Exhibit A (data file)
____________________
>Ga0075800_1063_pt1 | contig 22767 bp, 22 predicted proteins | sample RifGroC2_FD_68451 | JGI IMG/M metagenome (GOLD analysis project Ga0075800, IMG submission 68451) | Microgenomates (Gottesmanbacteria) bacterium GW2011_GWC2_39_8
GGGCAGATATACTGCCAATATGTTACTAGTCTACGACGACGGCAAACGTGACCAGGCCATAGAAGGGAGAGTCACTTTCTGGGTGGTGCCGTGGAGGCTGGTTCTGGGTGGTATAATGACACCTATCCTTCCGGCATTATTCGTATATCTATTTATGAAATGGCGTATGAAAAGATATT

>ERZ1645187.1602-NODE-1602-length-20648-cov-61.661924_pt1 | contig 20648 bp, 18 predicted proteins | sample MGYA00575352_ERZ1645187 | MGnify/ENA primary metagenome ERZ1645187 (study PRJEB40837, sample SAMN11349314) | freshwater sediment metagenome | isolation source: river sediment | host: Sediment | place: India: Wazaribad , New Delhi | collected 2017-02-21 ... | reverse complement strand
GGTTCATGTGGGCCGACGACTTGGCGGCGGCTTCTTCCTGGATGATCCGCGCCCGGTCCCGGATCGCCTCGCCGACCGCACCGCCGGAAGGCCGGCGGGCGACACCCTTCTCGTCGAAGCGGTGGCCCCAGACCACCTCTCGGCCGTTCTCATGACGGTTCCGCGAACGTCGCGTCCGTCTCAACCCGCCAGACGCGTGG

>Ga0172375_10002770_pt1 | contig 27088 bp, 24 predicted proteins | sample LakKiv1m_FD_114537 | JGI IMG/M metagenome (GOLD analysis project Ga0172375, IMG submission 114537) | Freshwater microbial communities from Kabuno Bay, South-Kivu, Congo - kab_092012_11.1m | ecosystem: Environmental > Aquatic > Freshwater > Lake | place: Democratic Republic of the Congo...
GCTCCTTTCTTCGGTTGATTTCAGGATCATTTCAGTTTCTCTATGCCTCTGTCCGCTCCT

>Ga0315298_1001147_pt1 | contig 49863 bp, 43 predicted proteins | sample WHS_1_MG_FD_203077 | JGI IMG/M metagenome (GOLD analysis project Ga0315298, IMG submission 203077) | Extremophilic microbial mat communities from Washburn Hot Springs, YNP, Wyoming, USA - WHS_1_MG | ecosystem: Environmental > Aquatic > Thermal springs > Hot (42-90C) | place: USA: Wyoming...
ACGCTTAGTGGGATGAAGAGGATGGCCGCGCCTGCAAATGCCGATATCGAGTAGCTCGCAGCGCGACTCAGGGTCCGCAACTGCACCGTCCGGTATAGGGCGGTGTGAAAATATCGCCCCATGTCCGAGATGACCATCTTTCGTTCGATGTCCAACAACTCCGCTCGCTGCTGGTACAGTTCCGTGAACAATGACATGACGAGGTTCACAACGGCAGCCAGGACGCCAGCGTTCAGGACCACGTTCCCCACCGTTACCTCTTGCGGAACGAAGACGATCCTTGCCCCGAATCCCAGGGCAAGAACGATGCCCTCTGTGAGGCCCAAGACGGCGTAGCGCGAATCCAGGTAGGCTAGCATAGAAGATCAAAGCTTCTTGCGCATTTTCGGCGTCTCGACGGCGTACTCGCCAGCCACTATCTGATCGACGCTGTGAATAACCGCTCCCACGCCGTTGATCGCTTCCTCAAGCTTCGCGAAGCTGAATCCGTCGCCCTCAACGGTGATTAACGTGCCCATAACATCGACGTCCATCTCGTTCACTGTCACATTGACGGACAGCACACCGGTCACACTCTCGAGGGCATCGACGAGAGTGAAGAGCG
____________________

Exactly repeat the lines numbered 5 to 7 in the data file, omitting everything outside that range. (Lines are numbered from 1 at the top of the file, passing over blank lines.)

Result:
>Ga0172375_10002770_pt1 | contig 27088 bp, 24 predicted proteins | sample LakKiv1m_FD_114537 | JGI IMG/M metagenome (GOLD analysis project Ga0172375, IMG submission 114537) | Freshwater microbial communities from Kabuno Bay, South-Kivu, Congo - kab_092012_11.1m | ecosystem: Environmental > Aquatic > Freshwater > Lake | place: Democratic Republic of the Congo...
GCTCCTTTCTTCGGTTGATTTCAGGATCATTTCAGTTTCTCTATGCCTCTGTCCGCTCCT

>Ga0315298_1001147_pt1 | contig 49863 bp, 43 predicted proteins | sample WHS_1_MG_FD_203077 | JGI IMG/M metagenome (GOLD analysis project Ga0315298, IMG submission 203077) | Extremophilic microbial mat communities from Washburn Hot Springs, YNP, Wyoming, USA - WHS_1_MG | ecosystem: Environmental > Aquatic > Thermal springs > Hot (42-90C) | place: USA: Wyoming...